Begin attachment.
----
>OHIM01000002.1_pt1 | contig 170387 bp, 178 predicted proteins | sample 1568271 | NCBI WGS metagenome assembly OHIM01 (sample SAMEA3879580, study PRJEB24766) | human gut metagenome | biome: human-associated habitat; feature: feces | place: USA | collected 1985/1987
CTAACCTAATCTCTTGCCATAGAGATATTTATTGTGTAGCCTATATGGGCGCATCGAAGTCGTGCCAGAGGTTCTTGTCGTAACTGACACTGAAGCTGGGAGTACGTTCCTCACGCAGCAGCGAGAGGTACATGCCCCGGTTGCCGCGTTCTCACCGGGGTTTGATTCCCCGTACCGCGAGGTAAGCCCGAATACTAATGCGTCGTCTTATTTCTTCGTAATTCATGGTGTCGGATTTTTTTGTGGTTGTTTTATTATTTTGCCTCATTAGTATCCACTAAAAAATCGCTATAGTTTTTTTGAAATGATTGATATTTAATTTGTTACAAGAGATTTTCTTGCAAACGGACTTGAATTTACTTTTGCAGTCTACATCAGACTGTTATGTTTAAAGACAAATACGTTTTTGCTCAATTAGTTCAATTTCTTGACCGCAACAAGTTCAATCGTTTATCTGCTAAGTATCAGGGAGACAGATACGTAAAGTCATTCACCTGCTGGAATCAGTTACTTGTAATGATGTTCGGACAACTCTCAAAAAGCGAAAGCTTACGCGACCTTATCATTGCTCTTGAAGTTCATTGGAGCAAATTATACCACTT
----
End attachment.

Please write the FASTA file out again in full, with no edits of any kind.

>OHIM01000002.1_pt1 | contig 170387 bp, 178 predicted proteins | sample 1568271 | NCBI WGS metagenome assembly OHIM01 (sample SAMEA3879580, study PRJEB24766) | human gut metagenome | biome: human-associated habitat; feature: feces | place: USA | collected 1985/1987
CTAACCTAATCTCTTGCCATAGAGATATTTATTGTGTAGCCTATATGGGCGCATCGAAGTCGTGCCAGAGGTTCTTGTCGTAACTGACACTGAAGCTGGGAGTACGTTCCTCACGCAGCAGCGAGAGGTACATGCCCCGGTTGCCGCGTTCTCACCGGGGTTTGATTCCCCGTACCGCGAGGTAAGCCCGAATACTAATGCGTCGTCTTATTTCTTCGTAATTCATGGTGTCGGATTTTTTTGTGGTTGTTTTATTATTTTGCCTCATTAGTATCCACTAAAAAATCGCTATAGTTTTTTTGAAATGATTGATATTTAATTTGTTACAAGAGATTTTCTTGCAAACGGACTTGAATTTACTTTTGCAGTCTACATCAGACTGTTATGTTTAAAGACAAATACGTTTTTGCTCAATTAGTTCAATTTCTTGACCGCAACAAGTTCAATCGTTTATCTGCTAAGTATCAGGGAGACAGATACGTAAAGTCATTCACCTGCTGGAATCAGTTACTTGTAATGATGTTCGGACAACTCTCAAAAAGCGAAAGCTTACGCGACCTTATCATTGCTCTTGAAGTTCATTGGAGCAAATTATACCACTT